Worship music today for the most part involves working within a team. Teams mean people. People mean different ideas. Different ideas mean sometimes things don’t go how we like. There can always be friction, and this blog outlines just one instance of how this can negatively affect a group dynamic. We hope that the situation may resonate with people to discuss how we deal with this, always aiming for Christ-like reactions.
Friday evening saw our first worship group rehearsal of 2014. It was quite refreshing to break for a couple of weeks and come back to the table with fresh hearts and minds. I don’t mind admitting that 2013 ended somewhat tenuously within our group, some comments were made by one of the worship group about some of the ‘modern’ music that we were to play on a Sunday morning. It left the group in a fragmented state, feeling dishevelled and at a loss.
For context, our church is an Anglican church which is fairly traditional (liturgically more than anything) and the worship includes a large number of 1990’s Graham Kendrick & Noel Richard classics, (‘We Wanna See Jesus’, ‘Shine, Jesus Shine!’). Before my fiancee and I joined the church, our vicar would play hymns on his Rickenbacker guitar instead of the organ, which for a spell was incredibly progressive, and in some circles is probably still considered heretical. When we joined, some 9 years back, we brought more instruments to the group and served the style and worship of the church as best we could. Over the years we’ve been there, we’ve been able to add more and more modern worship songs, from people like Hillsong, Tim Hughes and Matt Redman etc., mostly singing them at our less formal Sunday evening services.
2013 was the year that we began taking these ‘modern’ songs into our morning services. Our leadership team believed that the congregation would be willing and were ready to accept the new material and we followed this through with excitement and anticipation of the work that would be done through these new songs on a Sunday morning gathering.
This excitement, for myself anyway, came crashing back down with the attitude of just one person in our worship group, who believed the material to be too modern. They criticised the ‘americanisms’ of the music, that they were not annunciating vowels correctly and a host of other blasé comments which I believe were made on the basis that they did not enjoy the music and for no other reason.
It’s here that I started to question whether the church was ready for this new music. If the worship band couldn’t accept these songs, how could we try and lead people with them.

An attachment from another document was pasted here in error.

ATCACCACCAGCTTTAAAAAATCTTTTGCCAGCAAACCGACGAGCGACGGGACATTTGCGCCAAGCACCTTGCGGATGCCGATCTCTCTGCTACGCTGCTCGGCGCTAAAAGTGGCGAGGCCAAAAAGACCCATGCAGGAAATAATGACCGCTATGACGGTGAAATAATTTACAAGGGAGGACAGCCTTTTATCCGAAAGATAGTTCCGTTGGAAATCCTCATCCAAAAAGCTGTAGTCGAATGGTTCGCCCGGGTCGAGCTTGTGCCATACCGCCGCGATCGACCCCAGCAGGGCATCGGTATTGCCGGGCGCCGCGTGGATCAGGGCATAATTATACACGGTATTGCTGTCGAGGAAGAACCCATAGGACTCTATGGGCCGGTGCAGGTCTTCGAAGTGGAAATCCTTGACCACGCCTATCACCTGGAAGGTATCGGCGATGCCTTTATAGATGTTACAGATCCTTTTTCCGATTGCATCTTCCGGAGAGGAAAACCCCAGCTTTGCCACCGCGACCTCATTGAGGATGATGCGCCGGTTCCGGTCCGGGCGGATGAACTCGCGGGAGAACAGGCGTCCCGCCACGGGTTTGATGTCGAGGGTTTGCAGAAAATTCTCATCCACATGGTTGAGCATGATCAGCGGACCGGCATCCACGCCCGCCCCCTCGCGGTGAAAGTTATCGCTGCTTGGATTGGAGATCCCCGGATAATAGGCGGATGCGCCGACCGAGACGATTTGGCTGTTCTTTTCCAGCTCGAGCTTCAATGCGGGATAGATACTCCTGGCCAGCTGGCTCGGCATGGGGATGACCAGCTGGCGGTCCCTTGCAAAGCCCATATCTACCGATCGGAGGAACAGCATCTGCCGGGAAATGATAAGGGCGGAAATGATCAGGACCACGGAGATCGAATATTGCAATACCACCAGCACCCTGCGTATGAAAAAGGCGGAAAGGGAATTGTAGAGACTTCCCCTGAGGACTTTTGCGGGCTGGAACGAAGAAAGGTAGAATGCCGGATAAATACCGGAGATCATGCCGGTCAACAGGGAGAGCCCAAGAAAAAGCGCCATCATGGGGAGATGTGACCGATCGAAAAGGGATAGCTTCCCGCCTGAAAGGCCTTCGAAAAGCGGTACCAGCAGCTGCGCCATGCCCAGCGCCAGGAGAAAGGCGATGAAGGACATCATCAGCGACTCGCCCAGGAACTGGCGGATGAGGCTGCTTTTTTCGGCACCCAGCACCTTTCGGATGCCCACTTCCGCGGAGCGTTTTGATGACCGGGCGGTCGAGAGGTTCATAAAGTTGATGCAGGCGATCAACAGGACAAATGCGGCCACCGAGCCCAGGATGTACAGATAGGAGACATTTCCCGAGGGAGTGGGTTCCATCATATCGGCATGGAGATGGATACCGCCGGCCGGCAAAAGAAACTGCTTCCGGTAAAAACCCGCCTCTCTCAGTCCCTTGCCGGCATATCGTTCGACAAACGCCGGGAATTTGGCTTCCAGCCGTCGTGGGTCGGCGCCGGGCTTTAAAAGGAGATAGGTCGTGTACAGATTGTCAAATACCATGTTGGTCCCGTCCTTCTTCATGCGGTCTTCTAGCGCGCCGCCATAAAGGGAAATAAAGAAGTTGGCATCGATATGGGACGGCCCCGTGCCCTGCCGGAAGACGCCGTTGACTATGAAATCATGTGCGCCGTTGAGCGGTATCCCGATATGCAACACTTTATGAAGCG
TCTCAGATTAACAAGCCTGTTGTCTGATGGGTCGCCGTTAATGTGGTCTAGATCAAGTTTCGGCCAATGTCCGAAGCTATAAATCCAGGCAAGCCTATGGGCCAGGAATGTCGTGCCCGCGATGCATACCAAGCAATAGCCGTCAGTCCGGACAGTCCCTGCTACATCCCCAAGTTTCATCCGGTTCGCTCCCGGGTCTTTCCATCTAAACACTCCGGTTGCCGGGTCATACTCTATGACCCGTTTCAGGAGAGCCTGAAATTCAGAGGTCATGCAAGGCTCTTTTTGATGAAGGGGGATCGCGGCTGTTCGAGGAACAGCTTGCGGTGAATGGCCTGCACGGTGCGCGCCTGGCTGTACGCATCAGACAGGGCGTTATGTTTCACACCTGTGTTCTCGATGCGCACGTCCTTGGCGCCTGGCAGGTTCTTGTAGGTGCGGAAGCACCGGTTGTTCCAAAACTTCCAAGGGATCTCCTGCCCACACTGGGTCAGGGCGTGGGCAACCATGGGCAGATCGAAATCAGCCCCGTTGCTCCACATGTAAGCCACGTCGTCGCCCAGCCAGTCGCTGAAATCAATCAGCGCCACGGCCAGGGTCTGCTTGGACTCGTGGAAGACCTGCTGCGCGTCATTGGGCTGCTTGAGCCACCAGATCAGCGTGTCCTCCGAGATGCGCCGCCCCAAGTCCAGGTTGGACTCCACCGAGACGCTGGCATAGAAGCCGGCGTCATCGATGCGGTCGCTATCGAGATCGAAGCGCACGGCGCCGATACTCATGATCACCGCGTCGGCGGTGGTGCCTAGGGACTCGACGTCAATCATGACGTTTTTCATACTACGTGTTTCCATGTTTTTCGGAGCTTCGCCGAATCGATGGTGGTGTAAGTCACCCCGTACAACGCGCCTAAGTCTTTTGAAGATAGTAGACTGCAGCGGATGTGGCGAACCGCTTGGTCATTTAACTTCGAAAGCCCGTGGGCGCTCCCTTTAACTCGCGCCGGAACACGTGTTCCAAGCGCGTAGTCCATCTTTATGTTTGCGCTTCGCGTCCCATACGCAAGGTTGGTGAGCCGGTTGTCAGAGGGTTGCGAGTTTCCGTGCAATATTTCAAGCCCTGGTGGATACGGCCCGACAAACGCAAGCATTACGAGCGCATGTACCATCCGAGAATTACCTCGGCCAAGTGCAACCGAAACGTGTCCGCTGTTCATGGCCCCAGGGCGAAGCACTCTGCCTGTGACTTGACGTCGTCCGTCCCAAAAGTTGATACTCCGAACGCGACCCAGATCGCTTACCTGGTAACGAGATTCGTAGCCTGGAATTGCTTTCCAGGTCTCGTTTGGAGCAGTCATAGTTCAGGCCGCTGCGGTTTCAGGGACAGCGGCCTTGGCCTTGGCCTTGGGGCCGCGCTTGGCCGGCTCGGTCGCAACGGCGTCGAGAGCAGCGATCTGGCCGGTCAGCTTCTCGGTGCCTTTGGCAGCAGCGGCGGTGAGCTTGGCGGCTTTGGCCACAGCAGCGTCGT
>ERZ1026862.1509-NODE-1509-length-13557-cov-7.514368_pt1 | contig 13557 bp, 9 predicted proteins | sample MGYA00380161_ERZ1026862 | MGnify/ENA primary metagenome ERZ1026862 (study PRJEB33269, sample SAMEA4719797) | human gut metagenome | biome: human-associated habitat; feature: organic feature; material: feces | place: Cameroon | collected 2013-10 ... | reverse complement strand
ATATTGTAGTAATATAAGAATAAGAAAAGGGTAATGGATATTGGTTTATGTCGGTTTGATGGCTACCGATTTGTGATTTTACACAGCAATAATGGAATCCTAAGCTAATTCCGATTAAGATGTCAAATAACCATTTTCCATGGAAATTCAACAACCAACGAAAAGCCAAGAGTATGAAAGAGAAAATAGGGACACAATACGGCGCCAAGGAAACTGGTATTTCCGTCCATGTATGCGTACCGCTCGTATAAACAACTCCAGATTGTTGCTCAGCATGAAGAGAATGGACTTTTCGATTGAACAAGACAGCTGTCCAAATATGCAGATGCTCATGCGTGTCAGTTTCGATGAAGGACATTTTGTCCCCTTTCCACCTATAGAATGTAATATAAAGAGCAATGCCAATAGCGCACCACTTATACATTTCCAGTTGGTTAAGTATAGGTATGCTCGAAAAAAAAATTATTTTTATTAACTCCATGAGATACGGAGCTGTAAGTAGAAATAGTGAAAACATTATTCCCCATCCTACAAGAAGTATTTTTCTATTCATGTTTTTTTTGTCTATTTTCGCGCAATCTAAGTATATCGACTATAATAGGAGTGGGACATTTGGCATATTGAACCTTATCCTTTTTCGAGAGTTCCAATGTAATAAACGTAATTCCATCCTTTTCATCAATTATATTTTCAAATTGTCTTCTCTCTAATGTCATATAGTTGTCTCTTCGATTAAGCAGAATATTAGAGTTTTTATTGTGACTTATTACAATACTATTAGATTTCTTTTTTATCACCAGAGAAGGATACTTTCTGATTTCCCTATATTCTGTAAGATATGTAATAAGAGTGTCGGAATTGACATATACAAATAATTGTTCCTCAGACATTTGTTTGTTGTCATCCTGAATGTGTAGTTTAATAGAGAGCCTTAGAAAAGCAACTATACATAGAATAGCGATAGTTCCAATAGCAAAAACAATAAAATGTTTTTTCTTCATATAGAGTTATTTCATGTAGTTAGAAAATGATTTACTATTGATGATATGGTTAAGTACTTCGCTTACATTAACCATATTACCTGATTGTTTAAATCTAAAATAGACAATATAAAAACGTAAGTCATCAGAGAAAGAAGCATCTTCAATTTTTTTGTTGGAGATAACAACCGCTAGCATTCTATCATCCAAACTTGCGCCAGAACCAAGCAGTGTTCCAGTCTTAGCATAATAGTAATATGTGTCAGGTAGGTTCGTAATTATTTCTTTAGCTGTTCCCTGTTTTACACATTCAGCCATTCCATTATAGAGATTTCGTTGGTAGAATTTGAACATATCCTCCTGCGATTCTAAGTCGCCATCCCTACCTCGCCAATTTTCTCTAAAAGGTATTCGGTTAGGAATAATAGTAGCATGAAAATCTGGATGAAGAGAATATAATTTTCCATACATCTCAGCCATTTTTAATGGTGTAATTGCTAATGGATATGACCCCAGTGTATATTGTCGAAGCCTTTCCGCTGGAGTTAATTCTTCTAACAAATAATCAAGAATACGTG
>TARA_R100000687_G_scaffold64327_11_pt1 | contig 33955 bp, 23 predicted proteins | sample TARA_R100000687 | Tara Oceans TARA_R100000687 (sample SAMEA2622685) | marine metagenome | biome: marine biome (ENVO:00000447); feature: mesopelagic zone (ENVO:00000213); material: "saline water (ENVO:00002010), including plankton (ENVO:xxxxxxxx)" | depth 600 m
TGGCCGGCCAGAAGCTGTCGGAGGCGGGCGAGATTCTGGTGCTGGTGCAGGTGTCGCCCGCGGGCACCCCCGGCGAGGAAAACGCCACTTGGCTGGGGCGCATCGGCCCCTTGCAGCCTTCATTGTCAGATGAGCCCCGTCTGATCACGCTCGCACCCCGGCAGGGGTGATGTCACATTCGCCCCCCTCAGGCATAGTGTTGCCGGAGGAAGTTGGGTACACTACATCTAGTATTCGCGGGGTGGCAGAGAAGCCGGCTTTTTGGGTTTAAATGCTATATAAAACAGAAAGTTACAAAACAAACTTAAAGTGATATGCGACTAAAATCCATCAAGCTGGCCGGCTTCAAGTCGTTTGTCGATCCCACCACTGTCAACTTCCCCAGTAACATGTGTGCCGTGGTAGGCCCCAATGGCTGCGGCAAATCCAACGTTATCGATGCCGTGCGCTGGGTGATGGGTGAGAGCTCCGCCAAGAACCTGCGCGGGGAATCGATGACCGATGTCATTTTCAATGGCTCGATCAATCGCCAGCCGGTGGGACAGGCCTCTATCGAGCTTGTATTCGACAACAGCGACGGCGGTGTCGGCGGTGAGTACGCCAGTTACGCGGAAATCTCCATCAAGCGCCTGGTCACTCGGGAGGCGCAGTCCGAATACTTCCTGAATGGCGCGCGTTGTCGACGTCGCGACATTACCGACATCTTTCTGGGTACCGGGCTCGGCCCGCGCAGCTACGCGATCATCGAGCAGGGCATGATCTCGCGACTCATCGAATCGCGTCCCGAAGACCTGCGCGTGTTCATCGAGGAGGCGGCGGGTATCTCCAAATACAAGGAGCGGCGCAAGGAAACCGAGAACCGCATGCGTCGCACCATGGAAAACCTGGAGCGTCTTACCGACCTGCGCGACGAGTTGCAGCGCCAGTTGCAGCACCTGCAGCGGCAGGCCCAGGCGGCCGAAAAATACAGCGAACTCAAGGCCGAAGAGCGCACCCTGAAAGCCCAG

I thought long and hard about whether we were doing the right thing and I came to two conclusions.
Firstly, it’s not all about the music. If we each played all the songs we liked and not what was right for the congregation then we’d be constantly wrapped up in ourselves. We’d say things like “I can really worship to this!”, all the while 100 other people stare at their feet, the projector screen or awkwardly at the worship leader. We need songs that will prompt a response, that reaches people wherever they are in life. If that’s a hymn from 1785, lead with that. If it’s Mighty to Save, circa 2008, then that is what we should play.
It says this in Colossians;
Let the message of Christ dwell among you richly as you teach and admonish one another with all wisdom through psalms, hymns, and songs from the Spirit, singing to God with gratitude in your hearts.
– Colossians 3:16 (NIV)
This is what these new songs were. As our congregation demographic changes rapidly, introducing new and modern material is a way of reaching them and helping them to encounter God and not just catering purely for those who have been there the longest.
Secondly, I then read this in Proverbs:
The words of the reckless pierce like swords, but the tongue of the wise brings healing.
Proverbs 12:18 (NIV)
And this kind of tied it all up for me and I began to realise that it may have just been reckless words that were meant to bring us down. A necessary barrier to show we were walking the right path.
It comes back to a previous article where I outlined the dangers of becoming too attached to tradition and I think this shows the fallout of how words can hurt, not just feelings, but the progression of God’s work through us.
New music can be difficult to accept and introduce but there are reasons why it is introduced, but only if you are using it to connect with the people in your congregation.
Why am I blogging about this? I believe that it’s not just me experiencing this. I think there will be churches all over the world that hit these obstacles and I wanted people to know how we dealt with it and also present an opportunity to learn how other churches and worship groups deal with interactions like this.
Please leave a comment or feel free to start a discussion or ask us anything if you’re struggling with transitioning from ‘traditional’ to ‘modern’ worship music within your church.